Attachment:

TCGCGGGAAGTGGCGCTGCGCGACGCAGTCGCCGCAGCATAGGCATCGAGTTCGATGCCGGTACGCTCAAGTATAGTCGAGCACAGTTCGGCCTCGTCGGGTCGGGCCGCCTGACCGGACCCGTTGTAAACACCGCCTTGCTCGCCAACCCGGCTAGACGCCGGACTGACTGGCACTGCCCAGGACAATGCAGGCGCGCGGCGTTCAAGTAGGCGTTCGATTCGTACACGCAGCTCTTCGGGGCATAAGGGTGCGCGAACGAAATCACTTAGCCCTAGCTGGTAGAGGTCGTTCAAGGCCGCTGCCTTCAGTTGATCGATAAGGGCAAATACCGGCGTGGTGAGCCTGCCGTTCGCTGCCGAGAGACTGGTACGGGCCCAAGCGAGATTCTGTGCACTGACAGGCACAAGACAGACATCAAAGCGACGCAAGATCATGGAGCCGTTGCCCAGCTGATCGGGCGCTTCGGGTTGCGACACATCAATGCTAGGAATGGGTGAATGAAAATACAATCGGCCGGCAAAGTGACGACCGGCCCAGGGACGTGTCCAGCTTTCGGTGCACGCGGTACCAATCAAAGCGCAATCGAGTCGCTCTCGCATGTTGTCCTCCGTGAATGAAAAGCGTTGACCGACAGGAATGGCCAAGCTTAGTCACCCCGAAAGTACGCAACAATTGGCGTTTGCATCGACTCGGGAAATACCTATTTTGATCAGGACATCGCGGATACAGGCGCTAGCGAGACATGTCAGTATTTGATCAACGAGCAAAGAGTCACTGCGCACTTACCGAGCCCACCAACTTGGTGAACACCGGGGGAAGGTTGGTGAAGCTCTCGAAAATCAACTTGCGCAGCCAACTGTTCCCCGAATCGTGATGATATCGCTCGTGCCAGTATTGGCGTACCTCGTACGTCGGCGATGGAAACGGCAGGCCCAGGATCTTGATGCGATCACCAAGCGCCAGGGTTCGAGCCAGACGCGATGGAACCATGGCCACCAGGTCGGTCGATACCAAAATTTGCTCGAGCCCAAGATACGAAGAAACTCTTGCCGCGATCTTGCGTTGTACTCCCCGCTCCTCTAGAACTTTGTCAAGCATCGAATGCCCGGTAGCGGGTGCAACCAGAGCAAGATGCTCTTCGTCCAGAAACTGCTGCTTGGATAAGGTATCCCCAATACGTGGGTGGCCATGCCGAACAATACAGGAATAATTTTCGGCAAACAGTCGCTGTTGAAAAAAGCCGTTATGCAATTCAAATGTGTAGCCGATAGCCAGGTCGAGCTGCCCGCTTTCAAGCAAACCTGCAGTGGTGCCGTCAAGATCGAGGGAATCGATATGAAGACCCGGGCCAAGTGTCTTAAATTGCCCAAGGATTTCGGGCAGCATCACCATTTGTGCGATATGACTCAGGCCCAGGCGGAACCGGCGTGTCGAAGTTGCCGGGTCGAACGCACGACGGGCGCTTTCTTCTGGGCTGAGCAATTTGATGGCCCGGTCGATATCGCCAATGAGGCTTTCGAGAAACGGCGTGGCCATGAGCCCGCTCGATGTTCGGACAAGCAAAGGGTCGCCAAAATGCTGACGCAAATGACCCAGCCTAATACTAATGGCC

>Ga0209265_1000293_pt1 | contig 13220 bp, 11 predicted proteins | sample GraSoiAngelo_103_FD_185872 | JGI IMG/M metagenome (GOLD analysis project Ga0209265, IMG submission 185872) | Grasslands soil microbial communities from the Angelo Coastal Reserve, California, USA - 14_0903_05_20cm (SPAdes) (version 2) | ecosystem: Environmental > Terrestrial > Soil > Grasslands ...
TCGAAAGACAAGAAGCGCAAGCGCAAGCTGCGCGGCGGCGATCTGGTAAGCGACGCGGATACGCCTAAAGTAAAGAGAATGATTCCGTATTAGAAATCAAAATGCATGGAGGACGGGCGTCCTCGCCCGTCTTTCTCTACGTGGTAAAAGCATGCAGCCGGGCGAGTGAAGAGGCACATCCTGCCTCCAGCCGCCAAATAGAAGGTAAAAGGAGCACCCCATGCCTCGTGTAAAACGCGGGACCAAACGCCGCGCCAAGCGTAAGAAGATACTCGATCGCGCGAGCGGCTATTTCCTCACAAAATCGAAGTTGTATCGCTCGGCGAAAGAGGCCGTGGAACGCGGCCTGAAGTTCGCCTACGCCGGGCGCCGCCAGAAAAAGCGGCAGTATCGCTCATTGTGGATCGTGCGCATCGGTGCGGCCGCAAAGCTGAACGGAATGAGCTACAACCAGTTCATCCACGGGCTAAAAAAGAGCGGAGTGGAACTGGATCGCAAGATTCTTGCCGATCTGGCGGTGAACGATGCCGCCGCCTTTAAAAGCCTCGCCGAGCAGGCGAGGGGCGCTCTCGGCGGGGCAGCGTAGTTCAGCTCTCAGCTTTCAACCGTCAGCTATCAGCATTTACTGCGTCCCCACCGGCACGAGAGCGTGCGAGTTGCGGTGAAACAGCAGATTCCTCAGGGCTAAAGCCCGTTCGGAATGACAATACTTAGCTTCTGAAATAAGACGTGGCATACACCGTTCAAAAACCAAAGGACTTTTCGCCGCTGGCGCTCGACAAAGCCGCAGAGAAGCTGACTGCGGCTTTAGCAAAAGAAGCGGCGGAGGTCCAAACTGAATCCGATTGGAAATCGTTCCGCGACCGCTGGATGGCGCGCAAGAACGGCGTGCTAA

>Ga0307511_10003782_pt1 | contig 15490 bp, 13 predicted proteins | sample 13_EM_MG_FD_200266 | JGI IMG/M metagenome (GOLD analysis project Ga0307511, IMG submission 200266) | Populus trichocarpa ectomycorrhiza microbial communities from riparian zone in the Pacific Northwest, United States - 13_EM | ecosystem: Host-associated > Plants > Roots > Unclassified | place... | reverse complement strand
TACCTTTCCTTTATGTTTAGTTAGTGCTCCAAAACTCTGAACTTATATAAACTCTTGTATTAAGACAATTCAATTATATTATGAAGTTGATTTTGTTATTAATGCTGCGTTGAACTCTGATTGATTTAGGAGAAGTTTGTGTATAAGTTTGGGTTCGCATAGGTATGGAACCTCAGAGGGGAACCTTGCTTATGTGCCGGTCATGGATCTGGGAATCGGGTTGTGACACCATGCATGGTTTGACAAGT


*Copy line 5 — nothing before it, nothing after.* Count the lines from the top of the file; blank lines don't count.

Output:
TACCTTTCCTTTATGTTTAGTTAGTGCTCCAAAACTCTGAACTTATATAAACTCTTGTATTAAGACAATTCAATTATATTATGAAGTTGATTTTGTTATTAATGCTGCGTTGAACTCTGATTGATTTAGGAGAAGTTTGTGTATAAGTTTGGGTTCGCATAGGTATGGAACCTCAGAGGGGAACCTTGCTTATGTGCCGGTCATGGATCTGGGAATCGGGTTGTGACACCATGCATGGTTTGACAAGT